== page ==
In case it’s not obvious, I’m signing off here. I’ve cranked out these last few posts in what could be considered a binge (albeit the tamest binge in the entire history of the word) because sometimes, you just want to get it over with. Oh no, don’t take that the wrong way. I’m glad I did this shit. I used to think that you needed to have all your shit figured out before you ended something, but it turns out you don’t. Is death the only part where that happens? I don’t know. But it’s not as scary as it looks. Not that I plan on doing it anytime soon.

I’ll leave you with something silly. I’m still kind of a funnyman despite spending most of my time here sharing Deep Thoughts. See ya around.


The Inner Light

I feel that we need to have a discussion about sexism in nerdland. See, if you’re a woman, you have to put up with all manner of douchebags telling you that you’re just a poser, and not really a nerd. John Scalzi called those people the “gatekeepers”, and it’s not a term of endearment. Ultimately, it shouldn’t really matter if you meet somebody else’s arbitrary standards as to what constitutes a proper nerd. But the fact remains that the stereotypical nerd with poor hygiene who lives in his mother’s basement, spends all day arguing about whether Deep Space Nine or TNG is the best Star Trek (DS9, obviously), and has never touched a breast is, like a lot of stereotypes, at least somewhat based in truth. Oh, they’re definitely the exception rather than the rule, but I have met one or two, and believe me, the rest of us nerds view them in much the same way that most Christians view the Westboro Baptist Church. They are insecure, lonely, and want nothing more than to create an enclosed world in which only their like-minded friends are welcome. If some female wanders into that, they feel threatened, whether she actually belongs or not.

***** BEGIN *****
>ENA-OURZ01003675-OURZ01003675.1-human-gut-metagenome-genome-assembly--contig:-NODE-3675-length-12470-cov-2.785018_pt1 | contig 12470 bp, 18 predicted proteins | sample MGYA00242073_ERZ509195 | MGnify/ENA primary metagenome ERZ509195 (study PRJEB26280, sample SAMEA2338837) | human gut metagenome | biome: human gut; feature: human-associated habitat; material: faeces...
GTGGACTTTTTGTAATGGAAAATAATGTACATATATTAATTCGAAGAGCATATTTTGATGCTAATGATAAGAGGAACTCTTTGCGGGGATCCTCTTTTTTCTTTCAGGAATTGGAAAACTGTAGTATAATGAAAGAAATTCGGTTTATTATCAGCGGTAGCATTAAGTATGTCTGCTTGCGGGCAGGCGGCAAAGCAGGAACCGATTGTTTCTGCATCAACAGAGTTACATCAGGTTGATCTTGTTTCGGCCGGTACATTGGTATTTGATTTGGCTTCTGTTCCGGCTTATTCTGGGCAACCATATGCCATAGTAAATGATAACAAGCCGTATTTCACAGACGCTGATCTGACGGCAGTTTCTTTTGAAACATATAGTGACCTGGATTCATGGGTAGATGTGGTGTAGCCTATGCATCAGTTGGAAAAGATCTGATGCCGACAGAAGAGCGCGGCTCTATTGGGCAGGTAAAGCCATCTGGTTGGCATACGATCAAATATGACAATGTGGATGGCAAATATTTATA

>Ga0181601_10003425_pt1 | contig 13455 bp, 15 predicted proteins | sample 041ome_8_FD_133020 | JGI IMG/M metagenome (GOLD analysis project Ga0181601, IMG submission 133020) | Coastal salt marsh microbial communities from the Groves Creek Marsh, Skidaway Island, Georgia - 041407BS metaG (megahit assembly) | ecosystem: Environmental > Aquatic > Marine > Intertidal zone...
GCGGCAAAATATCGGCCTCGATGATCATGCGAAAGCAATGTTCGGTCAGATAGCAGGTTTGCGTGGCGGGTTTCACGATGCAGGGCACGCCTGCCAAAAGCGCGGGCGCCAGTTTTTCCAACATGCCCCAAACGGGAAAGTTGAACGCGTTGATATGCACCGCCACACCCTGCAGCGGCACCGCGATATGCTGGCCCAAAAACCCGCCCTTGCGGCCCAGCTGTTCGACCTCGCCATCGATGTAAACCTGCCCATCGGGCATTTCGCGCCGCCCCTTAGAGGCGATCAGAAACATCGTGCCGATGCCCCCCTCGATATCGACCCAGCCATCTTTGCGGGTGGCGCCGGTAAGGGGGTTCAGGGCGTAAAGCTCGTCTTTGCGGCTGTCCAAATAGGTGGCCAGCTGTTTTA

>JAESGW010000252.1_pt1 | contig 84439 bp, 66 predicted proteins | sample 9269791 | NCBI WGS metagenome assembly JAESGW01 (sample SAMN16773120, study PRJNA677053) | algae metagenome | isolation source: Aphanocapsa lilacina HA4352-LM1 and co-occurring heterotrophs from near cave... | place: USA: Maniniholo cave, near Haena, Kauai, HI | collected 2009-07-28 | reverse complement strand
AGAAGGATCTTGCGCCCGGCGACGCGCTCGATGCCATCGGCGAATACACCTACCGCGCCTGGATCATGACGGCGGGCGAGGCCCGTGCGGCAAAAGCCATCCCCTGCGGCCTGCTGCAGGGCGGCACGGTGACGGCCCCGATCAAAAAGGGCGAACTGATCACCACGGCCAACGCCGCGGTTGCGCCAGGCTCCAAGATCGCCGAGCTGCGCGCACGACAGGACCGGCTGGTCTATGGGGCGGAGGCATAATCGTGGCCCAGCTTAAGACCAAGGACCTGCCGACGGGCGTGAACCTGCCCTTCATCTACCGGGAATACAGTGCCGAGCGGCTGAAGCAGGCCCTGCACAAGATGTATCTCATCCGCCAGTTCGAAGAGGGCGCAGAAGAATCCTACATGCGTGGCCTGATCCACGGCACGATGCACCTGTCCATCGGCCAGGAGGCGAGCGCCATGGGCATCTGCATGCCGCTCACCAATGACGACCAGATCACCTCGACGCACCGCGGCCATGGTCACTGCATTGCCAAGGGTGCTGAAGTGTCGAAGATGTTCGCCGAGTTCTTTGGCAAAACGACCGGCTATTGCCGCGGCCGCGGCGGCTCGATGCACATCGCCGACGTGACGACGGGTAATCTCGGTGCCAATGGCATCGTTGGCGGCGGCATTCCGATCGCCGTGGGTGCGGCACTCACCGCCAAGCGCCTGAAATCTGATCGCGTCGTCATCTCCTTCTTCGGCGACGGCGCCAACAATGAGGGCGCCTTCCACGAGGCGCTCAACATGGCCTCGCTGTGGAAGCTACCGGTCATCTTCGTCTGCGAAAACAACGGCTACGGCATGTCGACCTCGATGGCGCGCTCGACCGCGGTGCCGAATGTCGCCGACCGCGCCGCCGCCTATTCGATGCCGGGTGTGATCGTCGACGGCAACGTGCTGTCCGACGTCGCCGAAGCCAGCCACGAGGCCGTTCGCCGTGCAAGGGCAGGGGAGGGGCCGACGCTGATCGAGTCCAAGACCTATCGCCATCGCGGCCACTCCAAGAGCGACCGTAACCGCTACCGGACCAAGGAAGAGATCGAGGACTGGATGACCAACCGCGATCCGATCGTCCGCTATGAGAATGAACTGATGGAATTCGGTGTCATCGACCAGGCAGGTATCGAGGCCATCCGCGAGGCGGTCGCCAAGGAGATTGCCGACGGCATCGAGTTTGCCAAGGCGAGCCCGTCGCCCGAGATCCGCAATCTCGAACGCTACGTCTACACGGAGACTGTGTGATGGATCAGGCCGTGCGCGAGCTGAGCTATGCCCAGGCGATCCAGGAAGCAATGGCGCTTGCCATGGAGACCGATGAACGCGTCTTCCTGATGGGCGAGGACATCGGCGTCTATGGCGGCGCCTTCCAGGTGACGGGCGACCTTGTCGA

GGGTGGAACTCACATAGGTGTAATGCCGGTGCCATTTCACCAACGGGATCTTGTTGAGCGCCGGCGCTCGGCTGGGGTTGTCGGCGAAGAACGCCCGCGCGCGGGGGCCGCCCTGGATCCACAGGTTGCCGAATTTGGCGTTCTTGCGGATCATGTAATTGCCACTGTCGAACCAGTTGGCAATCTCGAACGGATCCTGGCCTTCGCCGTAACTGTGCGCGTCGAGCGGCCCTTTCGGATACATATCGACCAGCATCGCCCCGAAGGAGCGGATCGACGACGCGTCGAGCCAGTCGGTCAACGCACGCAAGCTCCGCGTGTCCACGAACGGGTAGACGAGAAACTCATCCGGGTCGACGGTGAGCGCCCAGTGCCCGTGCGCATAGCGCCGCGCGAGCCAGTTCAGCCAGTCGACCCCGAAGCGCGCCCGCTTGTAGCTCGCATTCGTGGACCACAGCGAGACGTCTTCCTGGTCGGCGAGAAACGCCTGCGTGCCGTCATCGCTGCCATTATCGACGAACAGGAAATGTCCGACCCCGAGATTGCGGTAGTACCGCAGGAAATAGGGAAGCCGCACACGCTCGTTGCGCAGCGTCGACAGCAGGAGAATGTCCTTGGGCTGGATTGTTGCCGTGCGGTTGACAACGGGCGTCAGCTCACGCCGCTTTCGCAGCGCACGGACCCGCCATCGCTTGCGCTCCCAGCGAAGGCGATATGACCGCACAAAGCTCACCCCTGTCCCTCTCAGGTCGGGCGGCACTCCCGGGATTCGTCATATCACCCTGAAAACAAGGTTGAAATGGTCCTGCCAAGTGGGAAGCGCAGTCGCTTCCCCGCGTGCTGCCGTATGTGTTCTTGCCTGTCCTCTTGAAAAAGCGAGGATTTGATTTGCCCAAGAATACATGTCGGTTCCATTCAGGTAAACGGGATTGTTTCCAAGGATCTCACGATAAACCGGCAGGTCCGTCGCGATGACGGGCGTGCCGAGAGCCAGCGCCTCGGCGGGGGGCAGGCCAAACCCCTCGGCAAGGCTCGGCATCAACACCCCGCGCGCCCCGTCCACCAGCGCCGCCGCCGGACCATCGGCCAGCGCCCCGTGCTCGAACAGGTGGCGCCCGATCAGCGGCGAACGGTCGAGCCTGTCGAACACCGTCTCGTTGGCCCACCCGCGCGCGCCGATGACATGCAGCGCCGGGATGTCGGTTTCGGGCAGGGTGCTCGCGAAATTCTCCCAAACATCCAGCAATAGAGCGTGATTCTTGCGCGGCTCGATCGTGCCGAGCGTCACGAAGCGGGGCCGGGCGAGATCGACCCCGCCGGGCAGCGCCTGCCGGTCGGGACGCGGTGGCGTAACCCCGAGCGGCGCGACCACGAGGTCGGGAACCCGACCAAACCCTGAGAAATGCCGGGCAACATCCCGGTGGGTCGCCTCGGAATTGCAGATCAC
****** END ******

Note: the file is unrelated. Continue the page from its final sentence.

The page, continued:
I should add, before I go any further, that this, like a lot of things, cuts both ways. There are some women out there who will throw on a Batman T-shirt and waltz into a sci-fi convention just because they like the attention. A lot of nerds are socially awkward, and thus will gravitate towards anyone who shows the least bit of interest in what they have been told is weird and geeky. But those women are few and far between. Much more common are women who are every bit as into D&D and Doctor Who as any man, but face nonstop harassment because some dumbshit chauvinists can’t face the possibility that yes, she really does know what she’s talking about. I have friends who have dealt with this. Even if they can convince the men that they belong there, they’ll get a condescending remark about how they’re “one of the good ones”. Fuck. Off.

doctor who

If there’s one thing I can’t stand, it’s stagnation. That’s why I have such a contentious relationship with technology. I’ll concede that the internet is cool, but I refuse to own a smartphone or a tablet. I can see the use of a Kindle if you don’t have the space to store books (and ebooks are cheaper anyway), but honestly, what is a tablet good for? I see people watching movies on their iPads while on the treadmill at the gym, but so what? An automobile is an amazing thing. The invention is over 100 years old, and even now, the thought that I can hop in a giant metal box that is powered by explosions and can go faster than any horse is amazing. That I can buy a small, handheld device that allows me to play games and watch movies and shit is cool, but that’s about it. Telephones are amazing. Computers are amazing. Smartphones are…neat.

What does this have to do with geekdom? Simple: People like to isolate themselves from whatever makes them feel uncomfortable. Geeks (and I am conflating nerds and geeks, even though the two are not quite the same) have always felt a little bit different, and for some, that alienation makes them feel special. They like to believe that they are somehow better or more thoughtful and cultured than those who don’t read comics or like science fiction, so they associate only with people who are exactly like them. Except the barriers are crumbling. Football players watch Doctor Who, Whovians play football, and people with vaginas can enjoy both if that’s what they’re into.

Part of the problem is rape culture. Read this article, if you’ve got a minute. I admit that I haven’t played the games it talks about, so maybe I’m unqualified to discuss it, but then again, I think not. The most shocking thing about it to me is the comments section. Here’s my favorite: